Adams’ behavior cost him a record deal and his manager and delayed the release of several of his albums. But if he was so-called “canceled”, it didn’t last long. Over the past two years, he has put out two more full-length albums, which, despite some gems, received little attention. He is touring, and his shows have been drawing well. Recently, he has released song-by-song covers of Springsteen’s Nebraska and Dylan’s Blood on Tracks in their entirety. Unlike his 1989 covers album, for the most part, Adams is not radically altering many of the songs on either record.
There are enough Dylan covers for it to be its own genre. Adams’ version of the opening song on Blood on the Tracks, the indelible “Tangled Up in Blue”, is a straightforward rendition. Adams’ voice is more palatable if less distinctive than Dylan’s, but sonically there is little difference, nor does Adams deliver any of the song’s clever wordplay notably. When Adams does deviate from Dylan’s delivery, it’s not necessarily for the better.
Dylan sings, “You’re gonna make me lonesome when you go” in a jaunty, almost lighthearted manner, an effective contrast to the poignant lyrics. Adams’ delivery is more consistent with the lines he is singing, but that makes it less memorable. He fares better on “Shelter from the Storm”, in which Adams’ expressive voice and greater range are able to bring new dimensions to Dylan’s biting lyrics. He concludes with an extended guitar coda reminiscent of the Grateful Dead as a nice finishing touch.
Blood on the Track‘s most striking moments come when Adams abandons Dylan’s song structure entirely. He adds two minutes of sonic experimentation to “You’re a Big Girl Now” and “Buckets of Rain”, which are intriguing, but could have been a component of any of the songs or an Adams original.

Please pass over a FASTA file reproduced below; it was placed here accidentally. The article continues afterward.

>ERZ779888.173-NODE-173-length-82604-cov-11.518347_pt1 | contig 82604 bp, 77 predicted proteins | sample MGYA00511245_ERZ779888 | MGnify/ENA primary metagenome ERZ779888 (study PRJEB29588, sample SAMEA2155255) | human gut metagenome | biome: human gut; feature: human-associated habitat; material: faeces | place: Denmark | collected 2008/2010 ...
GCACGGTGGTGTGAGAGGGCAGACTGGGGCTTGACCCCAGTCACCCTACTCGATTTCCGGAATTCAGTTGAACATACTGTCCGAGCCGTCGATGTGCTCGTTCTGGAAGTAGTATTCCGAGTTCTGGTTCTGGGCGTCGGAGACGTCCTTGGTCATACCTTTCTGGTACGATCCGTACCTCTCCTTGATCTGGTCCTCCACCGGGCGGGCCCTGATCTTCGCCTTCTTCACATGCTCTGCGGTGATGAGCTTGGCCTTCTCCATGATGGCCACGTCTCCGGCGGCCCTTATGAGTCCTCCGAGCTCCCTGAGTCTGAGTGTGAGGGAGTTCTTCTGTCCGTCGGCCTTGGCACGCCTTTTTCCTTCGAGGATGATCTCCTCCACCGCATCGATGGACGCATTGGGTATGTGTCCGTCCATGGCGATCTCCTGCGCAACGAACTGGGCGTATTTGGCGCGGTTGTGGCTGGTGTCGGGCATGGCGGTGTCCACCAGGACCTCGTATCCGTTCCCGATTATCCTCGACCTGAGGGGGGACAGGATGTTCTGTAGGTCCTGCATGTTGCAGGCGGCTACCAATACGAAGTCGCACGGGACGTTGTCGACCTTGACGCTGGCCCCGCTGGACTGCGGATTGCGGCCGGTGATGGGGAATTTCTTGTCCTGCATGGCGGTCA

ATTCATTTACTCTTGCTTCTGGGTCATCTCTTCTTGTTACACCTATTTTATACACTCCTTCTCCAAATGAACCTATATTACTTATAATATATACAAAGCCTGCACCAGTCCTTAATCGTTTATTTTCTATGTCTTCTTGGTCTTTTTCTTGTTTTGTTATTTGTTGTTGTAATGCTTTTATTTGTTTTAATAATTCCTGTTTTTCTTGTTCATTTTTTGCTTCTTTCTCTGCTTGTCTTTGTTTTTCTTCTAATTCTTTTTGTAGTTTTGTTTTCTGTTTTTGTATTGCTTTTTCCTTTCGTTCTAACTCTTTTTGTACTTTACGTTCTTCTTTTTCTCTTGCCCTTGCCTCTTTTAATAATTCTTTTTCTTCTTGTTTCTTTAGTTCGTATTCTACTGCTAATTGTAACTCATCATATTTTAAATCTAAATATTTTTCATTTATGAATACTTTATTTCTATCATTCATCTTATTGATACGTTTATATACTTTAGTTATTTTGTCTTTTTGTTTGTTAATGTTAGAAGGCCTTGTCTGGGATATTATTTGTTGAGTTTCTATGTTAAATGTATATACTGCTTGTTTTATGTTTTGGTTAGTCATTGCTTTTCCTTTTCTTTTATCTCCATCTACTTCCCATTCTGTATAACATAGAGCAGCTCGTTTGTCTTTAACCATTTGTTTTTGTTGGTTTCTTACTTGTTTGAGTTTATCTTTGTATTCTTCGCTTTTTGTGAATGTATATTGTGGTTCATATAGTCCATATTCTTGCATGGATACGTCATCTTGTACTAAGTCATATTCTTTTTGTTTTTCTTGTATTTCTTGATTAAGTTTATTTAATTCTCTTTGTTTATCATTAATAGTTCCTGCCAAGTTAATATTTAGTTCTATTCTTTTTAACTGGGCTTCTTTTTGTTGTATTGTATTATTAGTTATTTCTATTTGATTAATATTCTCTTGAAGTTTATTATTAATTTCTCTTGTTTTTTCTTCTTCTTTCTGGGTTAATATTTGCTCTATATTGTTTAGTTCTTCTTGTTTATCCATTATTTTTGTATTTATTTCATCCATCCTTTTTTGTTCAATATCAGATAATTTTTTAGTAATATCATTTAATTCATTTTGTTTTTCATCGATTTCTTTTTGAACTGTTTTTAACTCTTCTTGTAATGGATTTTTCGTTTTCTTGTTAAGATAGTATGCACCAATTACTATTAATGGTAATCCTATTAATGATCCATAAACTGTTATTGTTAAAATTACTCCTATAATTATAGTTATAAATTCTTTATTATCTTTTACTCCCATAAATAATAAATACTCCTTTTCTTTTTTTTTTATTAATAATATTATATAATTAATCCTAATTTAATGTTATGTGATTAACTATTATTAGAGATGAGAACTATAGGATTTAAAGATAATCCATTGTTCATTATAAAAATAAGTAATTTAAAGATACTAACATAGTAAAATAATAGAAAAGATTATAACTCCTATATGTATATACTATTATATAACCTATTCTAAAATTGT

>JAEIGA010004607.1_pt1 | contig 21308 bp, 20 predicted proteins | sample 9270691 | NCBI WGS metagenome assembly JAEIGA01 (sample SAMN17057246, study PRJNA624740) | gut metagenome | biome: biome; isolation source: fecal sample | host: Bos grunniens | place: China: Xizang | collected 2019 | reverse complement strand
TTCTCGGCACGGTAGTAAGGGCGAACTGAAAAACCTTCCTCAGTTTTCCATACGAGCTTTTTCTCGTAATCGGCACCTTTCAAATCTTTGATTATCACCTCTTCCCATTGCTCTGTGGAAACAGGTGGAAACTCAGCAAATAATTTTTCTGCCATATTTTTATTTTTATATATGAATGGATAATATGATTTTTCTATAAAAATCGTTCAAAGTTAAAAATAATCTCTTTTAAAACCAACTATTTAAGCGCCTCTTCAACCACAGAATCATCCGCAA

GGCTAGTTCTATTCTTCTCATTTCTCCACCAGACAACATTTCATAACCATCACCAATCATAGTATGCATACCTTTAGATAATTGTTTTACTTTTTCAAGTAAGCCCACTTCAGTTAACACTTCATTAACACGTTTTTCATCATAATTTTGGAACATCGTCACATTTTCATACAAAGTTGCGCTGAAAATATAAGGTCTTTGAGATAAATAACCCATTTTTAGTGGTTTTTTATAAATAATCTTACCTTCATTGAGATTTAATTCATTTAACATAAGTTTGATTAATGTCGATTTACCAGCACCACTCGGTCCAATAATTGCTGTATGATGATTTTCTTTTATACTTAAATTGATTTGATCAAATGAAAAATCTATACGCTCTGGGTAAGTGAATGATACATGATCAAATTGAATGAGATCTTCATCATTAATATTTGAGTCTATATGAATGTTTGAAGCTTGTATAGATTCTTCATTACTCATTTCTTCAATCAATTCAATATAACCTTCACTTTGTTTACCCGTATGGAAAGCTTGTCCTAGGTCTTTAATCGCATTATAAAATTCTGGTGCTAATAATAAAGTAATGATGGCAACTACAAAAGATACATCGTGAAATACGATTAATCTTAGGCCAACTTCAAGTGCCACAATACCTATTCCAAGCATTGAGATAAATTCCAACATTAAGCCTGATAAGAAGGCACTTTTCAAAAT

Adams faces a different set of challenges in covering Nebraska. Dylan is a genius songwriter with a voice that is part of the package, one that his fans have grown to appreciate. On the other hand, Springsteen is one of rock’s greatest all-time performers, capable of belting out choruses, crooning love songs, or captivating stadium crowds with just his voice and an acoustic guitar. Nebraska is a quiet, meditative record, but Bruce still sings the hell out of it.
On “Atlantic City”, Adams rises to the challenge, singing with the urgency the song warrants. Springsteen himself has reworked the song as a barn-burner, but Adams’ version matches that intensity with fewer adornments. Elsewhere he is less effective. He adds a distracting echo to “Mansion on the Hill”, detracting from the song’s plain desperation. “Johnny 99” and “Highway Patrolman” are inherently good songs, but Adams’ versions are superfluous to anyone familiar with the originals.
There have been good covers of songs from both albums. Neko Case does a lovely version of Dylan’s “Buckets of Rain“, and Dar Williams’ rendition of Springsteen’s “Highway Patrolman” makes the song her own. Case and Williams are exceptional vocalists, and the contrast between their traditionally beautiful voices vs. the growly originals is the most obvious change. But Case and Williams’ respective versions reveal elements not there in the originals, adding layers of meaning in their vocal intonation not there when Adams sticks closer to his predecessors’ styles.
Adams’ talent isn’t an obligation. He doesn’t owe us anything. If he wants to take a detour and karaoke two of the best rock albums ever recorded, more power to him. Springsteen and Dylan have also both recorded covers albums. The difference is they did so far after their creative peaks, towards the end of remarkable careers and they had nothing left to prove. In 2023, Adams is 48 years old. At that age, Dylan released Oh Mercy, one of his stronger efforts from his later period. Likewise, at age 48, Springsteen was yet to record The Rising. Neither artist was looking backward, but they still had much striving to add to their legacies.
Nebraska was released in 1982, and Blood on the Tracks seven years earlier. Today, even a rock record that reached the creative heights of these classics wouldn’t have anywhere near the cultural impact they once did. There would be little radio airplay and no magazine covers. It probably wouldn’t even trend on Twitter. But as one of the few working songwriters with at least the potential to match these albums, one can’t help but wish Adams would try.